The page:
The same reasoning applies as for the goal function: if we do not choose a driver in our team, the variable x_i equals 0 and we do not count that cost.

Constraint 2 enforces that we select exactly four drivers in our team.

The third constraint enforces that we select at most 1 driver per team.

Suppose driver j is Max Verstappen (team Red Bull) and driver k is Sergio Perez (also team Red Bull), then this constraint says that the sum of the decision variables can be at most 1.

This means that we cannot choose both drivers (because then x_j + x_k = 2).

#### Calculate optimal solution

For modeling this time I choose not Python or R, but Excel.

This is because in Excel you can easily formulate and solve linear programming problems using the Solver.

Below you can see a screenshot of my Excel sheet.

Then we use the data to specify our integer linear programming problem.

We need to fill in the right cells in the right place in the Solver:

- Target Function (‘Set Objective’) The target function is found in cell C26.

This cell contains the following formula: SUMPRODUCT(I4:I23, J4:J23).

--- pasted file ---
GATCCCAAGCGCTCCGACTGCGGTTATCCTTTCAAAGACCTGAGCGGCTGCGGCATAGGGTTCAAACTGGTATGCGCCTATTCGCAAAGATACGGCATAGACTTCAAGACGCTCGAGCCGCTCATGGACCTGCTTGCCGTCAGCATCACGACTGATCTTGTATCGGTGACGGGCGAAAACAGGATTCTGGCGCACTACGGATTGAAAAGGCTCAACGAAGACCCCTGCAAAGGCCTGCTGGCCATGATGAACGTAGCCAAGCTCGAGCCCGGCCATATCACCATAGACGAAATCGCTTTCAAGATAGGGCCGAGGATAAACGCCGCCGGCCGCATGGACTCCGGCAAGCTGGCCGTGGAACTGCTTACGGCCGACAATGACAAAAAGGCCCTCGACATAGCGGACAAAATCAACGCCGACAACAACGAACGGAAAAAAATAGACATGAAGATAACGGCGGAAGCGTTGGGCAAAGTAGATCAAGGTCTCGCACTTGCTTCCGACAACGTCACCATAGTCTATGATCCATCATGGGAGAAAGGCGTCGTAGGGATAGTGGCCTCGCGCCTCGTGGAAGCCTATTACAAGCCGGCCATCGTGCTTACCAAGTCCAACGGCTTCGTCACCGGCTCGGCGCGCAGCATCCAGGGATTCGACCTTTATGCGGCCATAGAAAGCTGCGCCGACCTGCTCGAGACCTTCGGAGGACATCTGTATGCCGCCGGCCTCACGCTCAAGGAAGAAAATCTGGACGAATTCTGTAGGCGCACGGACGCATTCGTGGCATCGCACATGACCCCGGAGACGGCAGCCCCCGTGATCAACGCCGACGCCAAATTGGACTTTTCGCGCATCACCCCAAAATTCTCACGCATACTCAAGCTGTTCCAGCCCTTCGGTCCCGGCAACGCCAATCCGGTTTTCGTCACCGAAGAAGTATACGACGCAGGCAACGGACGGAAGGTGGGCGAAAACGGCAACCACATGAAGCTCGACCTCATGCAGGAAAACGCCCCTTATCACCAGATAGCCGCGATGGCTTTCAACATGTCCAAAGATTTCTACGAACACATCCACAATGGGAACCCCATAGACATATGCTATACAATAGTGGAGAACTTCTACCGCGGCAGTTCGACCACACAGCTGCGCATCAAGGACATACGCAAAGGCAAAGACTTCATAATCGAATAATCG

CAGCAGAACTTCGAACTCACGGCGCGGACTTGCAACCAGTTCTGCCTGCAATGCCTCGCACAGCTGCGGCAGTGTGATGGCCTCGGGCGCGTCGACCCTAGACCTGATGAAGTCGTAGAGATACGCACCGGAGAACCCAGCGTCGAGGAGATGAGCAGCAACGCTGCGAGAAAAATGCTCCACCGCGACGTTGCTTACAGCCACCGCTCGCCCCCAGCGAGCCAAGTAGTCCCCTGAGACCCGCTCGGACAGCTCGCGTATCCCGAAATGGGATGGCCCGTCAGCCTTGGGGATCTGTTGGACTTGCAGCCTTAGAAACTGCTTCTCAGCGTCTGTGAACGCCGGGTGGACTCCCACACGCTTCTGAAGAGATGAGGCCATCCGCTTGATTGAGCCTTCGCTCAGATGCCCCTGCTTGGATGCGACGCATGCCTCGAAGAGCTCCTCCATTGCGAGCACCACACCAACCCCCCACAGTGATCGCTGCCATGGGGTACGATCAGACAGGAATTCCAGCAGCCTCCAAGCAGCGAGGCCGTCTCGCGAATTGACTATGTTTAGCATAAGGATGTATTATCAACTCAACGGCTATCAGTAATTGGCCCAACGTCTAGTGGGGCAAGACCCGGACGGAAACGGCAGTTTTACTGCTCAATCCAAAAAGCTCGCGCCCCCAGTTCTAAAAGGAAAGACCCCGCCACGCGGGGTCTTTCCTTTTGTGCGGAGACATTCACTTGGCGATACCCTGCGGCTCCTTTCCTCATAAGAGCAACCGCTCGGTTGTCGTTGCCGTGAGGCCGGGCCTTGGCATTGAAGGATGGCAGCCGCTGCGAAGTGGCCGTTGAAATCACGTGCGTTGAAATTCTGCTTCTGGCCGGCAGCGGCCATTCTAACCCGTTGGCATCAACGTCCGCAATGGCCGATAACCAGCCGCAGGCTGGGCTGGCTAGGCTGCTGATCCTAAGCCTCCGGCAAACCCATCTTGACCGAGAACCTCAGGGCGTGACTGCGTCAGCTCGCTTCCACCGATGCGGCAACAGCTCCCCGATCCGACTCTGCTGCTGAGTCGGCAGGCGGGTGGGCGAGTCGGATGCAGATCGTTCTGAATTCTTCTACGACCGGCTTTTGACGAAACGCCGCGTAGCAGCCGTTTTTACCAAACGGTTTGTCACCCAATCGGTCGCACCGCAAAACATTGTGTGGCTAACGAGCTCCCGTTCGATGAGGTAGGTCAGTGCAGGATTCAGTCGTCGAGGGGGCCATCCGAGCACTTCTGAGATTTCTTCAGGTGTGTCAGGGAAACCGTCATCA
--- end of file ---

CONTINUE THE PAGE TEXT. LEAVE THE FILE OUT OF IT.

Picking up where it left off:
We want to maximize the objective function.

- Decision Variables (‘By Changing Variable Cells’) The decision variables are found in cells J4:J23.
- Constraints (‘Subject to the Constraints’) Here we add all constraints:

Restriction |
Cells |
Formula in Excel |

You have to choose 4 drivers | C27 <= D27 | SUM(J4:J23) <= 4 |

You cannot spend more than 100 million | C28 <= D28 | SUMPRODUCT(D4:D23,J4:J23) <= 100 |

You may only choose 1 driver per team | C29:C38 <= D29:D38 | For example, SUM(J4:J5) <= 1 for Mercedes. |

Decision variables binary | J4:J23 | J4:J23 = binary |

Next, we can specify in the Solver which algorithm we want to use to solve the problem.

We choose Simplex LP because our target function and constraints are linear.

We then get back the following optimal solution:

I decide to rely completely on my model for the race weekend in Austria and choose these drivers in my team.

Fingers crossed…

#### Was this the best team?

Now that the race weekend in Austria is over, we can take stock: did the model choose the best team?

We can calculate this based on the results of qualifying and the race.

Indeed, in total, my team achieved 69 points, 27 for qualifying and 42 for the race.